The U.S. government said Tuesday it plans to impose "potent" export controls against the supplying of sophisticated technologies to Russia in the event of an invasion of Ukraine, while seeking ways to address Europe's vulnerability due to energy reliance on Moscow.
The export control measure is being considered as part of what the United States calls "massive consequences" Russia would face as a result of aggression toward its neighbor country. President Joe Biden said later in the day he would also consider personally sanctioning Russian leader Vladimir Putin.
Fears have been growing that Russia may further invade Ukraine following its annexation of Crimea in 2014, as Moscow amasses troops on the border.
The Pentagon said Monday it has put up to 8,500 troops based in the United States on "heightened alert" for possible deployment to eastern Europe, seeking especially to reassure members of the North Atlantic Treaty Organization along the Russian border.
Biden on Tuesday denied any intention of sending American or NATO forces into Ukraine, which aspires to join the alliance but is not yet a member. "But I said there are going to be serious economic consequences if he (Putin) moves," he said.
In addition to financial sanctions, which are intended to restrict foreign capital, the United States is considering along with allies and partners the envisioned export controls as a way to hit "quite hard" at Putin's "strategic ambitions to industrialize his economy," a senior Biden administration official said.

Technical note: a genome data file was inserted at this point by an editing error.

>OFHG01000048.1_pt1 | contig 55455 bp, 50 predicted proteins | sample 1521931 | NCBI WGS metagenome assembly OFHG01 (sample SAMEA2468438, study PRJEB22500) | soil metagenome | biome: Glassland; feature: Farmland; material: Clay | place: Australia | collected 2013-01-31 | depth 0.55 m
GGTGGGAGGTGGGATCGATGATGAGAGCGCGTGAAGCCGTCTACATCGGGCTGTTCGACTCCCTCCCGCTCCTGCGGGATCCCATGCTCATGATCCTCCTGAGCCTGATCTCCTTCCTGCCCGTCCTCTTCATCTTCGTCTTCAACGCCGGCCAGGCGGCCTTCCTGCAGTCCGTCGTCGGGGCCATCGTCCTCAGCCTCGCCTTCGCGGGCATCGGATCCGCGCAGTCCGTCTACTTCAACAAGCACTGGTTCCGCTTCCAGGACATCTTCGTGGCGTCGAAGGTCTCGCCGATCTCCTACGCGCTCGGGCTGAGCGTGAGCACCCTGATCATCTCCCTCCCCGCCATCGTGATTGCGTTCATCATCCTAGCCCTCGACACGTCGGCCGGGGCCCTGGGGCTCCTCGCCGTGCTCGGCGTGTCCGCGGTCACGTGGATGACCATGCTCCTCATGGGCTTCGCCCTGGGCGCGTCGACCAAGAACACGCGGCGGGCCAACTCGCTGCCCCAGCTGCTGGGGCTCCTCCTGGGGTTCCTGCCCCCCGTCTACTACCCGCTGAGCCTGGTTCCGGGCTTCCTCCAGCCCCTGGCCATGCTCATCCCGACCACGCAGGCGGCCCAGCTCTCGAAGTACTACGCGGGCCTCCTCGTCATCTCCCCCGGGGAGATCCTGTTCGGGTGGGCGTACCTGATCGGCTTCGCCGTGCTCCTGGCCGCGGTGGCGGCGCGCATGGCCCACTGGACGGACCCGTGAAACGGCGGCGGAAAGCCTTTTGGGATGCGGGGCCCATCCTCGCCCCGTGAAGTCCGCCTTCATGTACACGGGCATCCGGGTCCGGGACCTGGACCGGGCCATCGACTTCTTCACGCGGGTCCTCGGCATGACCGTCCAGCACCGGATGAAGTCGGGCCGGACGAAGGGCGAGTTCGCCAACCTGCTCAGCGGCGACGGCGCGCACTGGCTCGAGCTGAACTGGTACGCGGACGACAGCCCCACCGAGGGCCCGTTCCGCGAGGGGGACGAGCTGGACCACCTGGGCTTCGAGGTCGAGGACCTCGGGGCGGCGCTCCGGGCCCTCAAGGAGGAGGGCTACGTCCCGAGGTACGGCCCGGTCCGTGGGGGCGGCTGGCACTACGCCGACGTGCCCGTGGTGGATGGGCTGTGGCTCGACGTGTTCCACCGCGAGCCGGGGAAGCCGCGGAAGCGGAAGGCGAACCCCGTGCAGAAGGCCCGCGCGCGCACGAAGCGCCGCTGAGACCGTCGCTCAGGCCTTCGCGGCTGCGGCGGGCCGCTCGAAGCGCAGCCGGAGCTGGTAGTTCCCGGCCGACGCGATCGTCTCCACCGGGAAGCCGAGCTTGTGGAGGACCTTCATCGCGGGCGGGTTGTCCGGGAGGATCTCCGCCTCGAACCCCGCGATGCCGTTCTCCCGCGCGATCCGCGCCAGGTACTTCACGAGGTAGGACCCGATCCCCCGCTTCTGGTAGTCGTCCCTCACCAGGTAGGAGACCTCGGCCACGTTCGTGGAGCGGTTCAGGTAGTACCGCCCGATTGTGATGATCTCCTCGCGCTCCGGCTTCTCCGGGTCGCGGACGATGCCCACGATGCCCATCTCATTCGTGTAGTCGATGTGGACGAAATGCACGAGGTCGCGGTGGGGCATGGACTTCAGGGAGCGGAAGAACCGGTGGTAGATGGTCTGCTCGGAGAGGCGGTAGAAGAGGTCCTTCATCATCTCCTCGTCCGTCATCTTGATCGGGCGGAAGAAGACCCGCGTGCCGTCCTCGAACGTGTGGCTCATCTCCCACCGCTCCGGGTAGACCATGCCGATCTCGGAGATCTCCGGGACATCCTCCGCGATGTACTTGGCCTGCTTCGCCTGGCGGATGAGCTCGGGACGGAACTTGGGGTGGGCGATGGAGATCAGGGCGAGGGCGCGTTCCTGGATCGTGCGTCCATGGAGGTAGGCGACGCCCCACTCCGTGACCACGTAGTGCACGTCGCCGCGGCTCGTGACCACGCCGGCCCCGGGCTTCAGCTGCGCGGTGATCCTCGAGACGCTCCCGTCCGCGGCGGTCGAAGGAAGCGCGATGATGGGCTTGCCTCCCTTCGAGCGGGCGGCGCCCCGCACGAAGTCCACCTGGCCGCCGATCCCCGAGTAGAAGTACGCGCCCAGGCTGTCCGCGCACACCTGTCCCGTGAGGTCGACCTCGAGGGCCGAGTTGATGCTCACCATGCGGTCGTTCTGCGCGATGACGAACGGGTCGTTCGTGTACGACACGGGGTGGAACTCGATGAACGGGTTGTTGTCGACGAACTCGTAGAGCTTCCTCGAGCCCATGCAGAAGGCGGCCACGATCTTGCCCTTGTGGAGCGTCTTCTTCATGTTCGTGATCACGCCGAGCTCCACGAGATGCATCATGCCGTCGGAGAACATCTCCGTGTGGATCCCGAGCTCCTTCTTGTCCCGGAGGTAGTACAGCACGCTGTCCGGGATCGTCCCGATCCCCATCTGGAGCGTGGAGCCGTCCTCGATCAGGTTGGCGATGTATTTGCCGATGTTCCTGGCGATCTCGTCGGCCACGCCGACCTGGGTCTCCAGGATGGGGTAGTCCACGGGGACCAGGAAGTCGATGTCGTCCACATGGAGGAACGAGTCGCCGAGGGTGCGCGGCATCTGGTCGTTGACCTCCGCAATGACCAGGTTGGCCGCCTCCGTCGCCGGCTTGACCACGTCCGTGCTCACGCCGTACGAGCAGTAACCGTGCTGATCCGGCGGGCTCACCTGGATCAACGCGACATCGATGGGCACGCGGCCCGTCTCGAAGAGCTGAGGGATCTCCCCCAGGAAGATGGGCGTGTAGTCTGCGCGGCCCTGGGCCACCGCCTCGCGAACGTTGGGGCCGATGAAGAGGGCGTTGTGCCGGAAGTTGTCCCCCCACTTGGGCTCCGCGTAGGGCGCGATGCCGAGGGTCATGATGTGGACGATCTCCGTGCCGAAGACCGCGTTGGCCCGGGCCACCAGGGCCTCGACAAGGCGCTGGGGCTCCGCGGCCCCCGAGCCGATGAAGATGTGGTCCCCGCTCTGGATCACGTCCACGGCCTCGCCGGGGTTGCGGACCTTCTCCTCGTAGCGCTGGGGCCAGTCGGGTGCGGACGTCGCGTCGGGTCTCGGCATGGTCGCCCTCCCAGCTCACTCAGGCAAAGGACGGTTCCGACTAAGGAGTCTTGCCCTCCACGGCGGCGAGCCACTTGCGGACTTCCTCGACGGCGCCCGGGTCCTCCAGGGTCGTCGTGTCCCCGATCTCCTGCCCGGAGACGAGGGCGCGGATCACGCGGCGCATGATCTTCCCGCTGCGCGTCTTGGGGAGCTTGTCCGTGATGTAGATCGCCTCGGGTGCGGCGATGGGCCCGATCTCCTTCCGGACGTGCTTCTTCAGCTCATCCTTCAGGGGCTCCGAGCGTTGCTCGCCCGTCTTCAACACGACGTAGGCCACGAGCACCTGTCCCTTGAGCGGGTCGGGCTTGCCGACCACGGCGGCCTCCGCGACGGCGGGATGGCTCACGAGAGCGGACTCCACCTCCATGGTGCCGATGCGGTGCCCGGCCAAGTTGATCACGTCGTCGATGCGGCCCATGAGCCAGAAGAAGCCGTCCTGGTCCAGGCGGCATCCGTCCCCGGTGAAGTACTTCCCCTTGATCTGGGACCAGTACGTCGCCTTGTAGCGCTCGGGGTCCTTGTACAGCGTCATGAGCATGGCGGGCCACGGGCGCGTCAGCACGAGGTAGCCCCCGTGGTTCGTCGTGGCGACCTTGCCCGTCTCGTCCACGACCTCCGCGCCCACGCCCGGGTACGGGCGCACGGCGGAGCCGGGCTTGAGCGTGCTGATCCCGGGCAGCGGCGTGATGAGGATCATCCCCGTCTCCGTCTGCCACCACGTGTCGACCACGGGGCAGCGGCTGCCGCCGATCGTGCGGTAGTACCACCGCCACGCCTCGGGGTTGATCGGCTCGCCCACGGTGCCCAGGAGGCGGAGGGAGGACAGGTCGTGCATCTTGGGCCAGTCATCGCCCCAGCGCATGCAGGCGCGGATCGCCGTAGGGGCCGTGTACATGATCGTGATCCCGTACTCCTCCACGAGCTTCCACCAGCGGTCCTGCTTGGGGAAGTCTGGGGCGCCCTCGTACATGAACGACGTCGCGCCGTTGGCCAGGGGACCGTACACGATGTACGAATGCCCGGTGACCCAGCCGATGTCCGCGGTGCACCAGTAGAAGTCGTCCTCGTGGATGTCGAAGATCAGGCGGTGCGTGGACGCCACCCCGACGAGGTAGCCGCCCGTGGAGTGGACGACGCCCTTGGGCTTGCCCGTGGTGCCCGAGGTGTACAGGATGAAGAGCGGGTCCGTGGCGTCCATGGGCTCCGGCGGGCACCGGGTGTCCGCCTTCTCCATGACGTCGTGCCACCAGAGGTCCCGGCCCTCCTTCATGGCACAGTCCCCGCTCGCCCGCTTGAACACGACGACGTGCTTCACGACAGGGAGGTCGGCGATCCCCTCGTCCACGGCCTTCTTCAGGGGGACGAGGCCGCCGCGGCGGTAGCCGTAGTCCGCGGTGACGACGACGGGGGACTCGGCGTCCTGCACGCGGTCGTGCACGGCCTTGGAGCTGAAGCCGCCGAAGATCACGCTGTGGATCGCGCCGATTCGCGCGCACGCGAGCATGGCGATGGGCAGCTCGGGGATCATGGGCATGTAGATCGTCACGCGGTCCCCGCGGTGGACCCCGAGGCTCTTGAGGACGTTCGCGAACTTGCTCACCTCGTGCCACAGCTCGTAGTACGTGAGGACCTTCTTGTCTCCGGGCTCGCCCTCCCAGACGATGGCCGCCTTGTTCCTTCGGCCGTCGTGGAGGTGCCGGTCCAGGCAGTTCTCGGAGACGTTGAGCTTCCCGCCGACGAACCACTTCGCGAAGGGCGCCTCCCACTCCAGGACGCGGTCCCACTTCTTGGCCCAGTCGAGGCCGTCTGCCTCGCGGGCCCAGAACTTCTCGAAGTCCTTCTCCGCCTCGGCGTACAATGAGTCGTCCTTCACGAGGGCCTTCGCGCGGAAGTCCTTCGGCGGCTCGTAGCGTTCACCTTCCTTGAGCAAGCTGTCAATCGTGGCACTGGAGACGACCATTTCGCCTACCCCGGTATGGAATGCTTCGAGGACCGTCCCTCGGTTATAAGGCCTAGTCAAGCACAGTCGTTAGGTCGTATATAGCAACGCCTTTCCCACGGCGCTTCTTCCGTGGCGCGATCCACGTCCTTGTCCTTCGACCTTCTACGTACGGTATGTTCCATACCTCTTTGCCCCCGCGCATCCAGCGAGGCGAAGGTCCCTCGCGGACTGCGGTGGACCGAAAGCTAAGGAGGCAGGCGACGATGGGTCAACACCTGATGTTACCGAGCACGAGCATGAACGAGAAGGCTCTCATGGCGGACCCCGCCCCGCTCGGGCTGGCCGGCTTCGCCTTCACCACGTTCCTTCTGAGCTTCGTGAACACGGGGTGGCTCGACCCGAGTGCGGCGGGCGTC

"It would impair areas that are of importance to him, whether it's in artificial intelligence, quantum computing, or defense or aerospace or other key sectors," the official added.
As Russia is a key energy supplier to European countries, the U.S. government said it is in discussions with major natural gas producers to "understand their capacity and willingness to temporarily surge natural gas output and to allocate these volumes to European buyers."
It is also working to identify additional volumes of non-Russian natural gas from various areas of the world -- from North Africa and the Middle East to Asia and the United States.
The United States, meanwhile, sought to downplay concerns over whether it and its European allies are fully aligned in making a firm response against Russia.
While U.S. actions and the European Union's responses to a Russian invasion "may not be identical," the two sides are unified in their "intention to impose massive consequences that would deliver a severe and immediate blow to Russia, and over time, make its economy even more brittle and undercut Putin's aspirations to exert influence on the world stage," the official said.